Tuesday, August 6, 2013

Analysing NetApp sysstat: The CP columns

The CP type is displayed in the CP/ty column in the output of sysstat. The CP type column contains two pieces of data. The cause of the CP (the CP type) – the first character, and the ‘phase’. The second character. In the output below, the first row shows a CP type “T” and phase of “f”. The second row shows a cp type of “:” which just means that the same CP was still ongoing when sysstat sampled the internal CP counters the next time. We get a bit more insight into this process in the CP/time column which just represents the amount of the sample time which was spent in the CP. So, in the case where we are sampling every second – the entire CP took about 1/2 a second in the first sample, and then continued over into the second sample for 17% of one second. So, we can assume that the CP started in the second half of the first sample period, and continued a little into the next sample.
filer*> sysstat -x 1
    CP    CP Disk    FCP iSCSI   FCP  kB/s iSCSI  kB/s
    time  ty util                 in   out    in   out

    54%   Tf  92%    183     0     4 145228     0     0
    17%   :   96%    201     0     5 149234     0     0
The table below describes the CP types as per the sysstat manpage. In a system with a small amount of incoming data (or none at all) there will be an artificially generated CP caused by a timer, which fires once every 10 seconds, this is the CP type “T”.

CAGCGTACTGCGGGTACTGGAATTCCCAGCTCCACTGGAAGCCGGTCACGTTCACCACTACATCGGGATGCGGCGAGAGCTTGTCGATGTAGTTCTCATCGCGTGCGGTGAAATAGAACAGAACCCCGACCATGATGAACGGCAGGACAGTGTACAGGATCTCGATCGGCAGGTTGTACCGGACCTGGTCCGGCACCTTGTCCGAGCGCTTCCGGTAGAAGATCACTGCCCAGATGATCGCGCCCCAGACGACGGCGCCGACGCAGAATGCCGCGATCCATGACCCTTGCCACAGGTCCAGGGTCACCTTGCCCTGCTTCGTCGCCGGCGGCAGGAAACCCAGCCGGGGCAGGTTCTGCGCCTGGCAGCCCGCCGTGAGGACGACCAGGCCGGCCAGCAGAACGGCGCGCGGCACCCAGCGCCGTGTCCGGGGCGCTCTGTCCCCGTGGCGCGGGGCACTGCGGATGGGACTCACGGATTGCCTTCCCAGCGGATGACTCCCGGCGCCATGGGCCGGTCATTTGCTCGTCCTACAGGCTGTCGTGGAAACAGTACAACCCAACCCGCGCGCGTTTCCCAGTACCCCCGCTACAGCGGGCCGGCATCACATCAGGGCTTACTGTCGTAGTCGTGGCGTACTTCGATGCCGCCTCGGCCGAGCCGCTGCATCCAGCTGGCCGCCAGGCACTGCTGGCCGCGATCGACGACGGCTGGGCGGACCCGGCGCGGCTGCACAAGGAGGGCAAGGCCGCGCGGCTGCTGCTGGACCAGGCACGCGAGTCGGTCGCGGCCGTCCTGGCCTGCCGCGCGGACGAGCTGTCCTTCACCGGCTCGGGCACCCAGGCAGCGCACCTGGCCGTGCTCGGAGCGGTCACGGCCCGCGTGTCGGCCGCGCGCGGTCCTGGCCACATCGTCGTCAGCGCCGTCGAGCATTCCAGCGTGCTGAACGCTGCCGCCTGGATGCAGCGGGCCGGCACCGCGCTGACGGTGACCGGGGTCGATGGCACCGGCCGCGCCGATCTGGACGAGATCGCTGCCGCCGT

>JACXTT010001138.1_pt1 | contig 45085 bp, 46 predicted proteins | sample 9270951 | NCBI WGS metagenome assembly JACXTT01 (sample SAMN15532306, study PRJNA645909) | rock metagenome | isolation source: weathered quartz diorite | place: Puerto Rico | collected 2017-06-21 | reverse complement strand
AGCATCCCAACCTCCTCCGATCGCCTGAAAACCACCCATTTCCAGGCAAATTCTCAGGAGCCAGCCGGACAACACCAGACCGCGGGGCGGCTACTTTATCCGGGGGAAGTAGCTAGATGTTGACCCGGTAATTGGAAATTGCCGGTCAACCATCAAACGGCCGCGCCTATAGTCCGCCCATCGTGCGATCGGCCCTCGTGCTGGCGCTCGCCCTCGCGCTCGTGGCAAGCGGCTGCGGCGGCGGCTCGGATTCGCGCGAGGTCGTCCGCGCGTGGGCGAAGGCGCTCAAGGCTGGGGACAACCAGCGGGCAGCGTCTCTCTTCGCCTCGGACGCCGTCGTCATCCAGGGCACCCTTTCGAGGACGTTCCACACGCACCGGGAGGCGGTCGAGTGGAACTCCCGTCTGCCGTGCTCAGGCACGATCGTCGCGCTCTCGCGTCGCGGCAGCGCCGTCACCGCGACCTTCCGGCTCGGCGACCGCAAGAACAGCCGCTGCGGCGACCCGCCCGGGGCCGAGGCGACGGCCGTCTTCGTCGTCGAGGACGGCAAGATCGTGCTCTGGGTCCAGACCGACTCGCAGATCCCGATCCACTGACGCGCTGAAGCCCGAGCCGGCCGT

When there is a high incoming data rate, the filer tries to free up resources before they become exhausted, which would mean that the user would see high write latencies. When everything is working well, as is normally the case – the incoming write latency is the time it takes to write the users data into NVRAM (plus the network round trip time). This is how the filer is able to achieve extremely high write rates, even for a random IO pattern. If the filer is not able to keep up with the incoming workload, it will sometimes show CP type “B” which can mean that the filer is continually in a state of CP, and the user workload can see higher latencies as a result.
The log full CP literally means that the NVRAM log is 50% full, and so the filer must write this dirty data out to disk. Whilst the CP is happening, the other 50% of the NVRAM is used to accept more incoming data, and so the clients should see the same low latency as when there is no CP ongoing.
A CP type of “H” indicates that the filer has a large number of dirty buffers in the system, and even though the NRVRAM is not yet 50% full, the filer issues a CP in order to free up RAM. This CP type is sometimes seen on filers with a small amount of RAM, and a large incoming write rate with a small IO size to random offsets.
CP type “Z” is often caused by snapshot creation or deletion. Remember that snapshot deletion can be triggered by several conditions besides a user typing “snap delete” at the console. Examples of ‘automatic’ deletion are.
  • Snapshot deletion to recover space on the aggregate
  • Snapshot deletion, to maintain a specific snap schedule
CP types and phases.
CP TypesCP Phases
B – Back to back CPs (CP generated CP)0 – Initializing
b – Deferred back to back CPs (CP generated CP)n – Processing normal files
F – CP caused by full NVLogs – Processing special files